Dental pulp inflammation, especially in cases of excessive dentin damage or caries exposed pulp, does not resolve completely but becomes chronic with moderate inflammatory infiltrate, collagenous fibrosis, and may lead to pulp necrosis and dental abscess development [1, 6]. HMGB1 can be actively secreted into the extracellular space by activated pituicytes [47] or passively released from the nuclei of necrotic or damaged cells [48]. The active secretion of HMGB1 involves translocation from the nucleus to secretory lysosomes in the cytoplasm and then exocytosis [49]. In our study, we revealed a link between extracellular HMGB1 and LPS exposure. Specifically, that LPS induces HMGB1 translocation from the nucleus towards the cytoplasm and then secretion by OLC-1 cells in a dose- and time-dependent manner. Concentrations of LPS used for HMGB1 stimulation in this study were not cytotoxic to OLC-1 cells (data not shown). Our results on changes in HMGB1 in OLC-1 cells are consistent with those of previous studies in which HMGB1 is actively secreted from LPS-activated immune and nonimmune cells involved in chronic inflammatory diseases [5052]. Furthermore, HMGB1 was solely localized in the nucleus of odontoblasts in healthy tissues, while a significant proportion of HMGB1 translocated to the cytoplasm in pulpitis tissue, which correlates with an increase in extracellular HMGB1 in LPS stimulated OLC-1 cells. In addition, our findings demonstrated only a distinct translocation of nuclear HMGB1 to the cytoplasm of odontoblasts but not pulp fibroblast-like cells in tissues from the pulpitis patients. Our results indicated that HMGB1 may be involved in the inflammatory response of teeth to bacteria in dental caries and that odontoblasts act as essential HMGB1-secretory cells in inflamed dental pulp tissues. In addition, in response to HMGB1 stimulation, human microvascular endothelial cells increase expression of RAGE and cell adhesion molecules, such as intercellular adhesion molecule (ICAM)-1 and vascular cell adhesion protein (VCAM)-1 and the secretion of proinflammatory cytokines including TNFα and IL-8 [19, 53]. Therefore, secreted HMGB1 from odontoblasts may contribute to the progression of human pulpitis pathogenesis.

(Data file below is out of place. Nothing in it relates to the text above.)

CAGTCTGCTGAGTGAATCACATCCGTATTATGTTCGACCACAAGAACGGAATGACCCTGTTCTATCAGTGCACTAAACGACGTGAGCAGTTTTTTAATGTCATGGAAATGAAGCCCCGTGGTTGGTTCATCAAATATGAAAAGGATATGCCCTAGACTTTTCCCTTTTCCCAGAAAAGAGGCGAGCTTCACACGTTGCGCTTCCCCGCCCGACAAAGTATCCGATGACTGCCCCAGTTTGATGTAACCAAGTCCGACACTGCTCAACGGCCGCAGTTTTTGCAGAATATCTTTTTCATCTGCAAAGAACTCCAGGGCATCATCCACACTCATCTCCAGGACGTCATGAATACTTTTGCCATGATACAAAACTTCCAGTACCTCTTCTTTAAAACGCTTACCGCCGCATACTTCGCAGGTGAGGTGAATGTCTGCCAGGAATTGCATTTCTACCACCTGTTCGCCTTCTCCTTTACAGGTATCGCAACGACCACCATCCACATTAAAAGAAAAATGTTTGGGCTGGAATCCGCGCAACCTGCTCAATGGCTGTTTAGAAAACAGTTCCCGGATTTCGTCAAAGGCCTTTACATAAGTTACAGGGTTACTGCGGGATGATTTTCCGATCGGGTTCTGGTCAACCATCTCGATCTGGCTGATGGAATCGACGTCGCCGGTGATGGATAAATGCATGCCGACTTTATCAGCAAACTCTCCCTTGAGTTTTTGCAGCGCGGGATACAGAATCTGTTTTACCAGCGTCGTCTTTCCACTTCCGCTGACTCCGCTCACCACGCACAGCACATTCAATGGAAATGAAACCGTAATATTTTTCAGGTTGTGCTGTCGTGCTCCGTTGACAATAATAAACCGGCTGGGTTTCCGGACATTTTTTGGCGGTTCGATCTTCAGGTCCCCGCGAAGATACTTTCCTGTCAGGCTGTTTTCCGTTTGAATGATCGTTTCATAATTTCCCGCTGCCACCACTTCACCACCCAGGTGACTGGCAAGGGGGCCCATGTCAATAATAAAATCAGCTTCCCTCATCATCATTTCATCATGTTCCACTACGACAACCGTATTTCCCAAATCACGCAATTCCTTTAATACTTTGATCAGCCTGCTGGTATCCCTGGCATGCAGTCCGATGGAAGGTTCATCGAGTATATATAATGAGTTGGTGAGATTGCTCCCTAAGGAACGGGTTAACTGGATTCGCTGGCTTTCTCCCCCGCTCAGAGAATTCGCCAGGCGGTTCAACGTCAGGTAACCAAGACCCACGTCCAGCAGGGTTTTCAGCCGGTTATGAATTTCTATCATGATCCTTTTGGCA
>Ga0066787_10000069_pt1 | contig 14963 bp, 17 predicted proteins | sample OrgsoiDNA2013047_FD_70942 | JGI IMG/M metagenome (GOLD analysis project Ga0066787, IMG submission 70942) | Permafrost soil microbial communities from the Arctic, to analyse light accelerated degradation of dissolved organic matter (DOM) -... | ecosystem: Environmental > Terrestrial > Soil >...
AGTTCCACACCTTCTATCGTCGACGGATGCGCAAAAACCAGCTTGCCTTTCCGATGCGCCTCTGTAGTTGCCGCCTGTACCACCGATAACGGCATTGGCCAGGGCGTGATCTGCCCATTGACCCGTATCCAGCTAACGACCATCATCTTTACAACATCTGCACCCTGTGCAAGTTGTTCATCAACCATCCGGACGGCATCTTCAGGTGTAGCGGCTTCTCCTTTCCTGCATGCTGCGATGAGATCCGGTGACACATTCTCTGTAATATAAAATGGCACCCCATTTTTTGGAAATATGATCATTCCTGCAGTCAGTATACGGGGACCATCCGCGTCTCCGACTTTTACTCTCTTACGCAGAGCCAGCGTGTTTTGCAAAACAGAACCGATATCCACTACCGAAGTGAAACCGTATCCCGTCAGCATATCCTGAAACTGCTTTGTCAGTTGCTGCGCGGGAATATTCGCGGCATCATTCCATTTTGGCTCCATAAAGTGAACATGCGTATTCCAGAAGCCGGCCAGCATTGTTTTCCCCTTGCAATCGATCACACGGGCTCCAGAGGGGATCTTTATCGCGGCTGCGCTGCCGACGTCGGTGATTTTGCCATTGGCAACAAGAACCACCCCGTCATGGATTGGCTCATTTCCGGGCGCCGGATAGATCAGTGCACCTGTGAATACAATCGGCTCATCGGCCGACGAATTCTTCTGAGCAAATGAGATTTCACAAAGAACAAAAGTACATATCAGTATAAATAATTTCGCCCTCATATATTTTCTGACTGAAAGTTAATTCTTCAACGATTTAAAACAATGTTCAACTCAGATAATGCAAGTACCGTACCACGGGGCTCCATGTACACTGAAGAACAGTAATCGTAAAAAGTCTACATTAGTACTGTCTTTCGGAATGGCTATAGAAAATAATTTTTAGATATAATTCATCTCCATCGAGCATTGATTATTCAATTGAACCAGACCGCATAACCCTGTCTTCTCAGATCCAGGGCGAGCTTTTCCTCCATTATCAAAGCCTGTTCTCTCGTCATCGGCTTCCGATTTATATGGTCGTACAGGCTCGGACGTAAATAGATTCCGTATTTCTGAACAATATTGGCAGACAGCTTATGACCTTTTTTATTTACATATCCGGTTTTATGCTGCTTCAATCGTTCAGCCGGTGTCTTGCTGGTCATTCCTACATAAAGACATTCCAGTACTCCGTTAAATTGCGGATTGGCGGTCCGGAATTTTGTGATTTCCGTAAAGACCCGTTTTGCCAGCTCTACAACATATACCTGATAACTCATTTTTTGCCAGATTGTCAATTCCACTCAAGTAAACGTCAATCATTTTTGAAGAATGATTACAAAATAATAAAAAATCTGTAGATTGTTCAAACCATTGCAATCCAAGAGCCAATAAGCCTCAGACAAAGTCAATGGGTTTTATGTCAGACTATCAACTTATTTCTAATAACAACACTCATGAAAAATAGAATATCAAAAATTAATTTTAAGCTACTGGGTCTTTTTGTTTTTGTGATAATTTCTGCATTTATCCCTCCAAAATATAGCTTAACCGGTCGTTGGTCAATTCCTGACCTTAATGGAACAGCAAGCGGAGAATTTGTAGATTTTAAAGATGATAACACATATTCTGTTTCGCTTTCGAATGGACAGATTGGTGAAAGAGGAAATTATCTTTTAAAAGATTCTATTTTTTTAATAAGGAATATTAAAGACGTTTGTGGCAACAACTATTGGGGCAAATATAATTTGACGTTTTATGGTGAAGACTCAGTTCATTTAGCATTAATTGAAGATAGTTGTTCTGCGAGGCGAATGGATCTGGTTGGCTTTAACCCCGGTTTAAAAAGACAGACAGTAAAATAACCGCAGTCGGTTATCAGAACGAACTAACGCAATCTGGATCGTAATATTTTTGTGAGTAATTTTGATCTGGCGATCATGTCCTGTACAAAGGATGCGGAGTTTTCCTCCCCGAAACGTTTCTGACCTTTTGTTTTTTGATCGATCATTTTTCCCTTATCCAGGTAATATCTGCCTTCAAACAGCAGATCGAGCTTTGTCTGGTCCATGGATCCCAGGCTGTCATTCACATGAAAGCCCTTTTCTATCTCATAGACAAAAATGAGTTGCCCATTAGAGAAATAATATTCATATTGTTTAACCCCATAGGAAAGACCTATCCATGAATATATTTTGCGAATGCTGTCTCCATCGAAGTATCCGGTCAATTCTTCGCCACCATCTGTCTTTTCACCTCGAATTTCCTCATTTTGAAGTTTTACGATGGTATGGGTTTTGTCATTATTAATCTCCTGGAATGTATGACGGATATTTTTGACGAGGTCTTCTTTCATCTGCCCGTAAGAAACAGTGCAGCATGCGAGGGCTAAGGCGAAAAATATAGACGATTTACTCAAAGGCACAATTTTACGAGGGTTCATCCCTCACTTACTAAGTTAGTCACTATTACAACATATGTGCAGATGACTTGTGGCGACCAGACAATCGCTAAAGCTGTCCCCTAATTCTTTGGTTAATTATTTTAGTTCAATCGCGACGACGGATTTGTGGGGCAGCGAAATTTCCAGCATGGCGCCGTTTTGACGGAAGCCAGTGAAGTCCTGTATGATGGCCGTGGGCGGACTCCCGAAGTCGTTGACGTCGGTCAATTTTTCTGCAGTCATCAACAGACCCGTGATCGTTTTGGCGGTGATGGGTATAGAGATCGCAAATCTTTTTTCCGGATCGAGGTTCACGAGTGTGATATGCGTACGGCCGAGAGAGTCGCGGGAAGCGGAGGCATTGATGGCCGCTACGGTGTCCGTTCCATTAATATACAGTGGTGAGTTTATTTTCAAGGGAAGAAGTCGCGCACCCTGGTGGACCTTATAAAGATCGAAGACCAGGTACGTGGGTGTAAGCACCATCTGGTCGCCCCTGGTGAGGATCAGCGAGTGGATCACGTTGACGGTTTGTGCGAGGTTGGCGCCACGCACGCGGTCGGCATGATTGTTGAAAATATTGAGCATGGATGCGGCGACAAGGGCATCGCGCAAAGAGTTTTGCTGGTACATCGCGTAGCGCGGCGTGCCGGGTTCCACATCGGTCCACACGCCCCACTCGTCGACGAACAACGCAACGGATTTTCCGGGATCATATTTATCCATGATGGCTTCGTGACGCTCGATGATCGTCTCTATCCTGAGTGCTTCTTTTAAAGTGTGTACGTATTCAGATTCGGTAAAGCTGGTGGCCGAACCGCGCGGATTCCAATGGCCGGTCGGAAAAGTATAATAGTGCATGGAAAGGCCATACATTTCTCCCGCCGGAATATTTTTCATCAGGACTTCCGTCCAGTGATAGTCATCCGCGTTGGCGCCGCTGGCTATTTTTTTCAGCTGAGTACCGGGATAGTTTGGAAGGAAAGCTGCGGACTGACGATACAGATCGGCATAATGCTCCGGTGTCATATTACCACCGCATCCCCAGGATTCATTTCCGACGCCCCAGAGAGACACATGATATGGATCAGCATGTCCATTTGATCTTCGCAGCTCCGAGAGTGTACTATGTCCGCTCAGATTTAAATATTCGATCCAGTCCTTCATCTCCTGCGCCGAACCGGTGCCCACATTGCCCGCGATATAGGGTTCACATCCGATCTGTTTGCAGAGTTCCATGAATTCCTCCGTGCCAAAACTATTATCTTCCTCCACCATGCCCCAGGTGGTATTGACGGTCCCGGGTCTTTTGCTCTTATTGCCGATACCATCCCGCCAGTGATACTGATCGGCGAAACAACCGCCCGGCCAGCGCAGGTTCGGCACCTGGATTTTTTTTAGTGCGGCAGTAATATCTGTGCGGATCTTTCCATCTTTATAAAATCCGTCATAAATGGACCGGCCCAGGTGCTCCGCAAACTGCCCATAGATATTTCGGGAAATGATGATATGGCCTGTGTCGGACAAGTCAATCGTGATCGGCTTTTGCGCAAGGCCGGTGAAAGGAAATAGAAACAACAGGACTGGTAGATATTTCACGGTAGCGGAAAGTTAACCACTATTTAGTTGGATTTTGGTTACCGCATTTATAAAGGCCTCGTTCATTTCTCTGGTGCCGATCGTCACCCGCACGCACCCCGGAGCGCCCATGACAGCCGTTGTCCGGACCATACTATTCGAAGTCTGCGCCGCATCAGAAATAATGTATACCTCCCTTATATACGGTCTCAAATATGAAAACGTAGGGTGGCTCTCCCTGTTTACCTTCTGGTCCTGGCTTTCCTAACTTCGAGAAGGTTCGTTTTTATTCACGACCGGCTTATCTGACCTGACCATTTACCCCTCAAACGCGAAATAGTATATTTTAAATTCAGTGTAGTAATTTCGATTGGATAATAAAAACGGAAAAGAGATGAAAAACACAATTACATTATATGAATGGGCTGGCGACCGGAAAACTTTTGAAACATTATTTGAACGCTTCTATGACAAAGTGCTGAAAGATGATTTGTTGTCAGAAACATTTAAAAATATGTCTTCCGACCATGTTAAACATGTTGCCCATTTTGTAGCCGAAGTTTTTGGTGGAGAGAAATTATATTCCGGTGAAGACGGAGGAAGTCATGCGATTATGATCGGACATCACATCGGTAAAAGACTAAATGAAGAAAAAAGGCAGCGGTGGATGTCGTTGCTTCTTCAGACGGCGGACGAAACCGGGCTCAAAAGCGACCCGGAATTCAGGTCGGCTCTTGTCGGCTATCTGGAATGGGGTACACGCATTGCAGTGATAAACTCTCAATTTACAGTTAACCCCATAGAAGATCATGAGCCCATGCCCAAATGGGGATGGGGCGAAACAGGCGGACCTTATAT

Recent data have shown that LPS-mediated functions are conveyed via multiple receptors, such as RAGE [54], and several members of the Toll-like receptor (TLR) family including TLR2 and TLR4 [55]. In our study, upon challenge to P. intermedia LPS, RAGE mRNA and protein are upregulated in OLC-1 cells. Specifically, RAGE labeling appeared more intensely stained in odontoblasts of pulpitis versus healthy tissue. RAGE expression by odontoblasts appears comparable to that reported for alveolar epithelial cells [56], synovial fibroblasts [38], and in the pathogenesis of lung injury in mice [54, 57] in which RAGE is expressed at low levels in normal tissues and in the vasculature and becomes upregulated at other sites where its ligands accumulate [19]. Previous studies show that odontoblasts express receptors for LPS, TLR-2, and TLR-4 on the cell membrane [3, 58]. P. intermedia induced IL-8 production is mediated by TLR-2 in activated monocytic cells [59] and TLR-2 mediated inflammatory responses to bacterial components in these cells [58, 60]. Our studies illustrate that HMGB1 release following P. intermedia LPS stimulation was suppressed by RAGE knockdown OLC-1, suggesting that overexpression of RAGE was essentially required for subsequent HMGB1 release, contributing to the progression of pulpitis. However, whether overlap exists of downstream events initiated by the cooperation of both TLR and RAGE in HMGB1 signaling in odontoblasts is unknown at present but is a focus of ongoing investigation.